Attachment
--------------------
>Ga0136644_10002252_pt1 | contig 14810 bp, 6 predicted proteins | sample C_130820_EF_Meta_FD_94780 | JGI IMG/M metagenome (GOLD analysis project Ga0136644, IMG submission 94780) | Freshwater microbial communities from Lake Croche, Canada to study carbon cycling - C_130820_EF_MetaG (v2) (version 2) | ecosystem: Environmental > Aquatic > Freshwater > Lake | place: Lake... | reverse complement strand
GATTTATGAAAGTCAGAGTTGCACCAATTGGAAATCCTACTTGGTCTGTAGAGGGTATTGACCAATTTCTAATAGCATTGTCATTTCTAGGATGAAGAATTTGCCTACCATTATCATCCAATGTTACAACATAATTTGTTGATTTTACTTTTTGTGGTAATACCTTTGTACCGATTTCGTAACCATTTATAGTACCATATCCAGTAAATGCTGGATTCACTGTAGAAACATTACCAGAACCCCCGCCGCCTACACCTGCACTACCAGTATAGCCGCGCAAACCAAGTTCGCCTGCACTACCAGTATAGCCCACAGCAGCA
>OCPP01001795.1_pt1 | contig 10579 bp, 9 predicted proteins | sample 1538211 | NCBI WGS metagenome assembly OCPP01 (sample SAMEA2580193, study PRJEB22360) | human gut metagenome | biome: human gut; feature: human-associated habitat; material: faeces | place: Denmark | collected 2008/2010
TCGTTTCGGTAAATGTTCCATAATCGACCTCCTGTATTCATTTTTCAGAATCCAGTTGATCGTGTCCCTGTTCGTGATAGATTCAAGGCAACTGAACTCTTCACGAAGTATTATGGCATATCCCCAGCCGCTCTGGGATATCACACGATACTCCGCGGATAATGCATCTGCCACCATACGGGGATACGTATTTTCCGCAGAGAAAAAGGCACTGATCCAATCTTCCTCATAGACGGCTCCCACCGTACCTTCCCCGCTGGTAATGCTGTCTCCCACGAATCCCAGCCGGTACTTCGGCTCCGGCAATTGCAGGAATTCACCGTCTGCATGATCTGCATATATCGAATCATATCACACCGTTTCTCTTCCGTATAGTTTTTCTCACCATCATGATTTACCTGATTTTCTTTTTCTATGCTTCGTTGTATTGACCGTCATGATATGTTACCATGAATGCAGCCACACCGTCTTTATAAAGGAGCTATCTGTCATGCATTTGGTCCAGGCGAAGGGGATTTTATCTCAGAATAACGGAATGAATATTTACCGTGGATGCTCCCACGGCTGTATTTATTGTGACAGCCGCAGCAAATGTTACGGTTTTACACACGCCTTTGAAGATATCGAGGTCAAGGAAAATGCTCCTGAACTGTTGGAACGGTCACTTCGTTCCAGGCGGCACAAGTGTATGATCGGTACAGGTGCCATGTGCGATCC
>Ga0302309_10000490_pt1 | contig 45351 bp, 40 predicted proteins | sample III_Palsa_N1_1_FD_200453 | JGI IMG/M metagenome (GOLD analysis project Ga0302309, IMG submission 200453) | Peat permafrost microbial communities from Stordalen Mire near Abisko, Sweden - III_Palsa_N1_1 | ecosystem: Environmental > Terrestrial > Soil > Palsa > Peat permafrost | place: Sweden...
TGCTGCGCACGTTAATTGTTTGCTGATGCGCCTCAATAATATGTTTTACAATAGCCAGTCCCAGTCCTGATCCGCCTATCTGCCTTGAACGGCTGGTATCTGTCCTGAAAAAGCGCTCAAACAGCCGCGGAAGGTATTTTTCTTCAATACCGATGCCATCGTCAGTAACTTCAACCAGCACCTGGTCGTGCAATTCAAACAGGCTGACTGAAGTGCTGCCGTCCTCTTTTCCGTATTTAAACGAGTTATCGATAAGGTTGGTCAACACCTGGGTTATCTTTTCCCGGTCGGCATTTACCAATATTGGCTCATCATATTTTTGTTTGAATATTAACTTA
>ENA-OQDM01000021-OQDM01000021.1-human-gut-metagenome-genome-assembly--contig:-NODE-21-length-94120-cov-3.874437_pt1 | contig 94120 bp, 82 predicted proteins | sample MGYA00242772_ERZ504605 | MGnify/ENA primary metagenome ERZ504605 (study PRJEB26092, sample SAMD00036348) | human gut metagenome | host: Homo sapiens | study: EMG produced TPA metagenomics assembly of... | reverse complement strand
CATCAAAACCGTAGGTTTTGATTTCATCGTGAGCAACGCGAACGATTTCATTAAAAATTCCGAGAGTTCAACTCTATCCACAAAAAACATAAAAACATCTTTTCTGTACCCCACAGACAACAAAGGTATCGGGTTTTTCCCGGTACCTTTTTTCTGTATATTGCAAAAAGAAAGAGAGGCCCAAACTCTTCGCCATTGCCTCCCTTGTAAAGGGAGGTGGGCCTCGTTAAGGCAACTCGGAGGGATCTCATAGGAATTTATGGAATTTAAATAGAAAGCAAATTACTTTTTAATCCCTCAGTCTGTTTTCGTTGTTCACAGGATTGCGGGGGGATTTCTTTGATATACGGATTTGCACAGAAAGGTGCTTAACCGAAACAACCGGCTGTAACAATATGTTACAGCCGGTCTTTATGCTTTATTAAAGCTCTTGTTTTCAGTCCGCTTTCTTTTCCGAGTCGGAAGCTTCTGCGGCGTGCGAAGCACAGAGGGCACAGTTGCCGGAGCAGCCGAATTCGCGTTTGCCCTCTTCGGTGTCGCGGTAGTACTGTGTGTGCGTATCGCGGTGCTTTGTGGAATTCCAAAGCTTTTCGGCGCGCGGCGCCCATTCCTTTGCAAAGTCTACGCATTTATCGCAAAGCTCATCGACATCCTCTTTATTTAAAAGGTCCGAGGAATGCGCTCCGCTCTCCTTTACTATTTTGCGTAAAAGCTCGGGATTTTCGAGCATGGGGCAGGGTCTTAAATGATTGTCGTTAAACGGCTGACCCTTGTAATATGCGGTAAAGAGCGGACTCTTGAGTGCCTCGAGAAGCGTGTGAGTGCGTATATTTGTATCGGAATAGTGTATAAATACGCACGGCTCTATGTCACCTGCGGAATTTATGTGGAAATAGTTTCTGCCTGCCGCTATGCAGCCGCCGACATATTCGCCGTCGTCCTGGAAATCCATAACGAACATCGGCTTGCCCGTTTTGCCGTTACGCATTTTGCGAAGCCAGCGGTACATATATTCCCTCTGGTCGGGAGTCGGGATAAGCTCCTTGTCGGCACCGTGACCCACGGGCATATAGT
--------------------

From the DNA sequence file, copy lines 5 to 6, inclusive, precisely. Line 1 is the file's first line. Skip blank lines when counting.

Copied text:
>Ga0302309_10000490_pt1 | contig 45351 bp, 40 predicted proteins | sample III_Palsa_N1_1_FD_200453 | JGI IMG/M metagenome (GOLD analysis project Ga0302309, IMG submission 200453) | Peat permafrost microbial communities from Stordalen Mire near Abisko, Sweden - III_Palsa_N1_1 | ecosystem: Environmental > Terrestrial > Soil > Palsa > Peat permafrost | place: Sweden...
TGCTGCGCACGTTAATTGTTTGCTGATGCGCCTCAATAATATGTTTTACAATAGCCAGTCCCAGTCCTGATCCGCCTATCTGCCTTGAACGGCTGGTATCTGTCCTGAAAAAGCGCTCAAACAGCCGCGGAAGGTATTTTTCTTCAATACCGATGCCATCGTCAGTAACTTCAACCAGCACCTGGTCGTGCAATTCAAACAGGCTGACTGAAGTGCTGCCGTCCTCTTTTCCGTATTTAAACGAGTTATCGATAAGGTTGGTCAACACCTGGGTTATCTTTTCCCGGTCGGCATTTACCAATATTGGCTCATCATATTTTTGTTTGAATATTAACTTA